Visual Primer: 2018 NHL All-Star Skills Competition

We throw back to 1947 when the NHL played their first All-Star Game. Back then it was the defending league champion Maple Leafs against a squad of All-Stars where dust-ups, hard hits and physical play was the norm.

Earlier this week, the NHL announced the six events that will make up this year’s All-Star Skills Competition and, just like last year, there are some changes.

While the Hardest Shot and Fastest Skater competitions, always fan favourites, remain, there will be some new events along with a couple tweaks to the Accuracy Shooting. One of the biggest changes will be how the focus of the skills competition is on the players this year instead of the teams they play on. There will be no points awarded to divisions for winning an event. Rather, a $25,000 prize will be awarded to the winner of each one.

This year’s Skills Competition will take place in Tampa Bay on Saturday, Jan. 27 at 7:30 p.m. ET. And of course, you can watch it on Sportsnet or CBC.

Here’s a look at the six events and the rules behind each one:


Unlike past years, the fastest skater competition will not be a direct head-to-head format. Rather than having two players race against each other at the same time, this year’s event is a time trial. One player chooses which direction he wants to take and then races around the outside of the rink against the clock.

• Brayden Point, Tampa Bay Lightning
• Zach Werenski, Columbus Blue Jackets
• Rickard Rakell, Anaheim Ducks
• Noah Hanifin, Carolina Hurricanes
• Josh Bailey, New York Islanders
• Nathan MacKinnon, Colorado Avalanche
• Jack Eichel, Buffalo Sabres
• Connor McDavid, Edmonton Oilers

• Each skater completes one full rink lap.
• Skater may choose direction of their lap.
• Skater is positioned a maximum of three feet behind the start line located on the penalty box side of the centre line.
• Skater starts on the referee’s whistle.
• The timing device starts when the skater crosses the start line.
• In case of a clock malfunction, the official time will be recorded by the referee’s stopwatch.

Tie Situation
• If at the completion of the event there is a tie for the fastest time the two players will skate again to determine the winner.


One of two brand-new events this year, the Passing Challenge presents players with three different types of drills to measure who moves the puck the quickest and most accurately. The player who completes the three skills in the fastest time takes home the cash prize.

• Nikita Kucherov, Tampa Bay Lightning
• Claude Giroux, Philadelphia Flyers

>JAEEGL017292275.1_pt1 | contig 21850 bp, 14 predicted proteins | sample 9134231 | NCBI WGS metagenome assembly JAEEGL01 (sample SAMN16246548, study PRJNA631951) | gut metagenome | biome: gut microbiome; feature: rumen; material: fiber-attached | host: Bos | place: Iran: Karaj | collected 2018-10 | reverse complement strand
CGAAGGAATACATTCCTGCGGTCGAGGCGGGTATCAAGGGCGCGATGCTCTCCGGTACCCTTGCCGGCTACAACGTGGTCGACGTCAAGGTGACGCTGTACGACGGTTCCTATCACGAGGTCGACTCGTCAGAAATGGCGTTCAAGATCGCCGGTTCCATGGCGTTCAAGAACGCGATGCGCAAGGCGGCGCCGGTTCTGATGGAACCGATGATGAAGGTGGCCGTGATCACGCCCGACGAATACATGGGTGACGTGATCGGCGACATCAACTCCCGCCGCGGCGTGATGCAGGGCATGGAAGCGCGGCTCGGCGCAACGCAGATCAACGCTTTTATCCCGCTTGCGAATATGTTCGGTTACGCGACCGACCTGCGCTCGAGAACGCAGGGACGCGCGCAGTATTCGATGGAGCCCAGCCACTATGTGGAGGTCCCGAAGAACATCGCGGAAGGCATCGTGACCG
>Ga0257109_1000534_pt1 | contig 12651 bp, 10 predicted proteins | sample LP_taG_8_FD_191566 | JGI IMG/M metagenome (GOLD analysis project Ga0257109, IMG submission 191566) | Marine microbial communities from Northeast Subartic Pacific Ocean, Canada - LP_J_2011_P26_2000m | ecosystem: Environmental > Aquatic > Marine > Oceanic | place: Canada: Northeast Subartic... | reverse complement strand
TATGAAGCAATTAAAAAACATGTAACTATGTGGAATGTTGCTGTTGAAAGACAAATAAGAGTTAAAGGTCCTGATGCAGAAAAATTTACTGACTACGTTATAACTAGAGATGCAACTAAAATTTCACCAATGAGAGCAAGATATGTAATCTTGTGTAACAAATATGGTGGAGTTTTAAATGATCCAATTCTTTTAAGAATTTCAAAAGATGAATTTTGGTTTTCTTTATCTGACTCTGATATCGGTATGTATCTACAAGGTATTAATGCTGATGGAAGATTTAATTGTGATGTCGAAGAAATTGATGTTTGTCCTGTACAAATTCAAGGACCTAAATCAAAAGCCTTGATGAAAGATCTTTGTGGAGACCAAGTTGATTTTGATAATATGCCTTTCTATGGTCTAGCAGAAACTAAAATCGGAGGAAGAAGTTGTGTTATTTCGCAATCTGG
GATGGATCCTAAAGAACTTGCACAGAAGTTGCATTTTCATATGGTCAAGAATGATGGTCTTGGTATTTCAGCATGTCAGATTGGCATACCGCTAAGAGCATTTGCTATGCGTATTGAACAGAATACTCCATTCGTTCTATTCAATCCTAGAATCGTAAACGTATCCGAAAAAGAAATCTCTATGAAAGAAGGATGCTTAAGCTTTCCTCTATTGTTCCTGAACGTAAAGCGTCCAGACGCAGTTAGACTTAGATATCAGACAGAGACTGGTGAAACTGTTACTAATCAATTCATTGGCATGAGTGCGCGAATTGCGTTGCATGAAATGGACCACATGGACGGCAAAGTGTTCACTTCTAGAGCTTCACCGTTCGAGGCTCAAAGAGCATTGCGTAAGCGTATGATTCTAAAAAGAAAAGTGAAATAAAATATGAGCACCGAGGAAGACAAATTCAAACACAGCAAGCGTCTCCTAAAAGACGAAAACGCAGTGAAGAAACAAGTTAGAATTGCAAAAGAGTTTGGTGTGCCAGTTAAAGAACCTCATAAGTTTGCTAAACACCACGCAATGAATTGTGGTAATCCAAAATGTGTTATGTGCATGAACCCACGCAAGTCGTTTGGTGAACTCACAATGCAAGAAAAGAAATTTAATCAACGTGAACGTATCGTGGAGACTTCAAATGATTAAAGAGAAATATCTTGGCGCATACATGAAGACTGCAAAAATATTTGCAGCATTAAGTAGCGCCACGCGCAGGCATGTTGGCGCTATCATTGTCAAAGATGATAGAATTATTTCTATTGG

• Brayden Schenn, St. Louis Blues
• Oliver Ekman-Larsson, Arizona Coyotes
• Eric Staal, Minnesota Wild
• Alex Pietrangelo, St. Louis Blues
• Kris Letang, Pittsburgh Penguins
• Drew Doughty, Los Angeles Kings

• Single round event consists of the following skills:

– Target Passing: Player must complete four successful passes to targets that randomly light up.

– Give and Go: Player must successfully complete the four required passes through the course.

– Mini Nets: Player must complete a pass into each of four mini nets and the game net.

• Each skill must be completed before moving on to the next skill. Referee whistles/signals completion of each skill.

Tie Situation
• If at the completion of the event there is a tie for the fastest time the two players will compete again to determine the winner.


The other new event is the save streak, which replaces the shootout competition. Now, this is a straight-up goalie competition to see who can make the most saves in a row. Each goalie will face at least nine shooters, but their turn cannot end on a save. The goalie who makes the most consecutive saves against oncoming shooters will win the competition.

• Henrik Lundqvist, New York Rangers, vs. Central Division
• Connor Hellebuyck, Winnipeg Jets, vs Pacific Division
• Pekka Rinne, Nashville Predators, vs. Metropolitan Division
• Marc-Andre Fleury, Vegas Golden Knights, vs. Atlantic Division
• Andrei Vasilevskiy, Tampa Bay Lightning, vs. Central Division

• Each scoring attempt is officiated in accordance with NHL shootout rules and begins on the referee’s whistle.
• Each goalie will face all players from an opposing division.
• Players from each division will shoot numerically, lowest to highest with the divisional captain shooting last.